UK200 2009 | By Katy Dowell
Insurance has remained robust despite the economic downturn, but the coming year will really test firms’ mettle, says Katy Dowell
There is a clear divide between the top billers in the insurance legal market and those that appear, on the surface, to be falling behind in the sector. This is driven primarily by the distinction in the type of work handed out by insurers’ general counsel.
The top end of the market is occupied by Clyde & Co, Holman Fenwick Willan, Ince & Co and Barlow Lyde & Gilbert. These firms thrive on the multijurisdictional big-ticket instructions that flow steadily out of the players at the top of the commercial insurance markets. The firms operating in this sphere must be truly international and capable of providing a range of specialisms if they are going to win out.
The second-tier insurance firms occupy the volume arena. Irwin Mitchell dominates this space in a defendant capacity, acting primarily for insurers in defence of mass personal injury (PI) claims. From a claimant perspective, Charles Russell, Optima Legal and Russell Jones & Walker are the market leaders.
The volume market is a long-term game. With profit margins squeezed, it is the firms with the capacity to turn around the most cases that will get ahead.
Aside from these two peer groups, there is a third group of firms that is making an attempt to straddle both streams. These firms have proportionally made the biggest inward investments during the past five years. Both Beachcroft and Kennedys have bucked trends with significant increases in turnover while still hiring and broadening their practices to cover both volume work and traditional commercial services.
Clydes recorded a 17.8 per cent turnover rise at the 2008-09 year-end to £185m. It is one of the year’s largest growers in this sector, although it was eclipsed by both Holman and Ince. Ince recorded a turnover rise of 23.5 per cent, from £64.3m to £79.4m, while Holman’s rose by 27.3 per cent, from £77.6m to £98.7m.
London offices continue to dominate turnover, with Clydes’ domestic office accounting for £108m of overall turnover and Ince’s London office for £52.8m. That said, all three have benefited significantly from having international presences.
According to Clydes chief executive Peter Hasson, the Middle East and US practices have been the “cornerstones” of Clydes’ recent success. The former is up 50 per cent year-on-year, while the US, where the firm is one of a few to have offices on both coasts, has recorded a 200 per cent rise in revenue over the past year.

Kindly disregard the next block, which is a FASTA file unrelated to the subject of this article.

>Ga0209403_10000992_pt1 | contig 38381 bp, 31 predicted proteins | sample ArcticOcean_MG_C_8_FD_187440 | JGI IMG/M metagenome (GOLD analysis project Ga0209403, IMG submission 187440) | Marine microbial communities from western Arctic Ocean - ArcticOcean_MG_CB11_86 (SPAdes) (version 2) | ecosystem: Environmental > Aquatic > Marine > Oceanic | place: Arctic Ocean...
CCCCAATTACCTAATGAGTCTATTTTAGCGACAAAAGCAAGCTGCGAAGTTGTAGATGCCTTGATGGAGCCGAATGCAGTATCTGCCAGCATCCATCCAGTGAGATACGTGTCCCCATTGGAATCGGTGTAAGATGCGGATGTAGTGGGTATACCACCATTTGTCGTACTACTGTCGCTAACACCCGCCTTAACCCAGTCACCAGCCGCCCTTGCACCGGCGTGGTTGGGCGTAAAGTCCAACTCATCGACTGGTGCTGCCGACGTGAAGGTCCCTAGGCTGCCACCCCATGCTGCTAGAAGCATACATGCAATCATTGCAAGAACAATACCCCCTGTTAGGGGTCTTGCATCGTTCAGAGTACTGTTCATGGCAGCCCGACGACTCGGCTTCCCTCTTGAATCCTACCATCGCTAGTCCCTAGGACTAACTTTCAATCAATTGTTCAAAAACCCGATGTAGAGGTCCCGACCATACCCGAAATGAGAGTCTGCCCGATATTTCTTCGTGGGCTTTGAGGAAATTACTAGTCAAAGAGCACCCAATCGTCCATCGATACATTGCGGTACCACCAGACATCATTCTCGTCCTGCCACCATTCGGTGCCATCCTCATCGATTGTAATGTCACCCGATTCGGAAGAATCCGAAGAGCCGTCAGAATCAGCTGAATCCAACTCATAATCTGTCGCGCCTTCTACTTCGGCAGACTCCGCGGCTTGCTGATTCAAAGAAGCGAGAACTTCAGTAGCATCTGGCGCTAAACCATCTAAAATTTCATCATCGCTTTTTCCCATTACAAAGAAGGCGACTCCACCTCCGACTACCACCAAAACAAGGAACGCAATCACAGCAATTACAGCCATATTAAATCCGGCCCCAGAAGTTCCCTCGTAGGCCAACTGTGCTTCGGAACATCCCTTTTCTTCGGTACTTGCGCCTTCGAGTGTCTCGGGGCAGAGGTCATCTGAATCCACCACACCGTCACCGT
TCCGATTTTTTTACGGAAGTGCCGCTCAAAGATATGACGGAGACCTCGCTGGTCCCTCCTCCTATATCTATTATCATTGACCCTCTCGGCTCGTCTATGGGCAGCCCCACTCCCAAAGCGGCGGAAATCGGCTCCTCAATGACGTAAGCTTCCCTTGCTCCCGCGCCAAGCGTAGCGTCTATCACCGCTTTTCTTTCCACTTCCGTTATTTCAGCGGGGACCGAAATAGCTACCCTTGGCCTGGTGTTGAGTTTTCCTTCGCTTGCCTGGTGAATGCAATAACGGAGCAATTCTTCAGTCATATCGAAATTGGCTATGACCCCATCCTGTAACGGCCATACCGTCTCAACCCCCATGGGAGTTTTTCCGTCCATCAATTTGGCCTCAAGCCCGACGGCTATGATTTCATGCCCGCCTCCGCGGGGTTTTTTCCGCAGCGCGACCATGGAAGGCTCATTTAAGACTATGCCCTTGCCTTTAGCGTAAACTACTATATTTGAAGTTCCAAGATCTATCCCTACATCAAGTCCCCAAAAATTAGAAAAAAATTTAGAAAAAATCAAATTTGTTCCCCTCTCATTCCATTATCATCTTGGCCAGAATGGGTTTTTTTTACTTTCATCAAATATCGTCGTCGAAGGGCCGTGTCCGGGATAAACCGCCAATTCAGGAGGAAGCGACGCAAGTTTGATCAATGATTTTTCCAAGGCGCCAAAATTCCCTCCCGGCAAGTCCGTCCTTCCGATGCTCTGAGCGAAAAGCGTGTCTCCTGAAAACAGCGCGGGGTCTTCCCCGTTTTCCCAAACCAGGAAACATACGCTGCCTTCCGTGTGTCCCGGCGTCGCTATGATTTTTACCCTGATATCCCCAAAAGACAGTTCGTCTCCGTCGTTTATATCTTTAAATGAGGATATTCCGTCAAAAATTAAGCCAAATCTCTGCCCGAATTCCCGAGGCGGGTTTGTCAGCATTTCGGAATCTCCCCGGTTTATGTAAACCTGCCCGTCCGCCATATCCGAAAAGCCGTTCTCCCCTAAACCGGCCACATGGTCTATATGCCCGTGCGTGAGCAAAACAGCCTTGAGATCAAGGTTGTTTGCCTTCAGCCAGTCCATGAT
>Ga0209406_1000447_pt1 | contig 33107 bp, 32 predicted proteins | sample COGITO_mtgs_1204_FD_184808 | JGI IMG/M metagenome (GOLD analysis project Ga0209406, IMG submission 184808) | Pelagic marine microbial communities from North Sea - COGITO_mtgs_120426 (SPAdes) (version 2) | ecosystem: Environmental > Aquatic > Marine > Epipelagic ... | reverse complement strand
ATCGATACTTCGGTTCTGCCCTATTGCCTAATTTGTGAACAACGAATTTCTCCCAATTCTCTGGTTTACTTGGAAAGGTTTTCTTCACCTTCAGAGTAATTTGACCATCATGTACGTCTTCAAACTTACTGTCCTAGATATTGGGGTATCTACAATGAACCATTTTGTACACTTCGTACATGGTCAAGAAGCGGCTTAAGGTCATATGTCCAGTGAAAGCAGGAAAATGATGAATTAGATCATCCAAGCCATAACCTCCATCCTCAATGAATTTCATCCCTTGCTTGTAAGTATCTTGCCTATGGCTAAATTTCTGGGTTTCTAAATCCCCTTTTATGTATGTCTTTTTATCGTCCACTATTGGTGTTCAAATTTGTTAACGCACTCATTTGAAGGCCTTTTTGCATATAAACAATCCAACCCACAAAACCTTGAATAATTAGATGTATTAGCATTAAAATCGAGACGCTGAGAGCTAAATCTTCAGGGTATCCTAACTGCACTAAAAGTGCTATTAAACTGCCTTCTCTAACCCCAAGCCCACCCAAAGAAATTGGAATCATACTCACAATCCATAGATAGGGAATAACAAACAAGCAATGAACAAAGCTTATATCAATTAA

Ince’s results also reflect this trend, with the Asia practice contributing £14.9m to overall turnover and Europe adding £11.7m.
Holman benefited from its South America and Australia offices, where insurance work has been dominated by disputes related to natural resources. Head of insurance Paul Wordley said Holman pools all profits, which are then shared equally across the firm.
“It’s the only way to go,” he stresses. “It means we’re all working together.”
Falling behind is Barlow Lyde & Gilbert (BLG). The firm still picks up big-ticket instructions and acts for insurers affected by the fallout of the Madoff scandal, but it continues to suffer from defections.
The gap between BLG and Clydes grew by £22.8m in the past year. Kennedys, which is often seen as the poor relation of BLG, closed the gap between the two by £10.2m. If this trend continues until the 2009-10 year-end, it is likely that Kennedys’ turnover will be at least on a par with BLG’s.
However, BLG should benefit in the coming year from an anticipated upswing in professional indemnity claims, but for now the firm is occupying a precarious middle ground, always with the danger of more defections.
In revenue terms, Beachcroft outshines Kennedys with a turnover of £121m against the latter’s £67.3m, largely due to the fact that the former is bolstered by strong health, employment and public service practices.
In terms of revenue per lawyer (RPL), the firms are aligned more closely, with Beachcroft marginally ahead at £192,000 compared with Kennedys’ £187,000.
Both firms have worked hard to broaden their foundations in recent years. This is a direct result of shifting demands from general counsel, who are becoming increasingly more likely to give out big-ticket instructions to those firms that offer good terms on volume work.
Kennedys moved into the volume market last year after acquiring personal injury firm Davies Lavery and further bolstered its professional indemnity capability by acquiring Reynolds Porter Chamberlain’s Tiverton office.
Beachcroft expanded its international presence by forming best friend relationships across Europe, setting up a joint venture with Indian firm Khaitan Jayakar Sud & Vohra and opening an office in Dublin. The firm has spent much of the current financial year investing in its volume business ‘B2 from Beachcroft’, which it launched on the back of the acquisition of PI firm Kingslegal.
A new legal hierarchy is emerging in the insurance market and partners are more willing to change firms as demand for their services escalates. The market bucked downward trends during the 2008-09 financial year, but it will be the current year that defines the sector. As the volume players struggle to keep hold of their market shares, the leading firms have positioned themselves to continue widening their loads.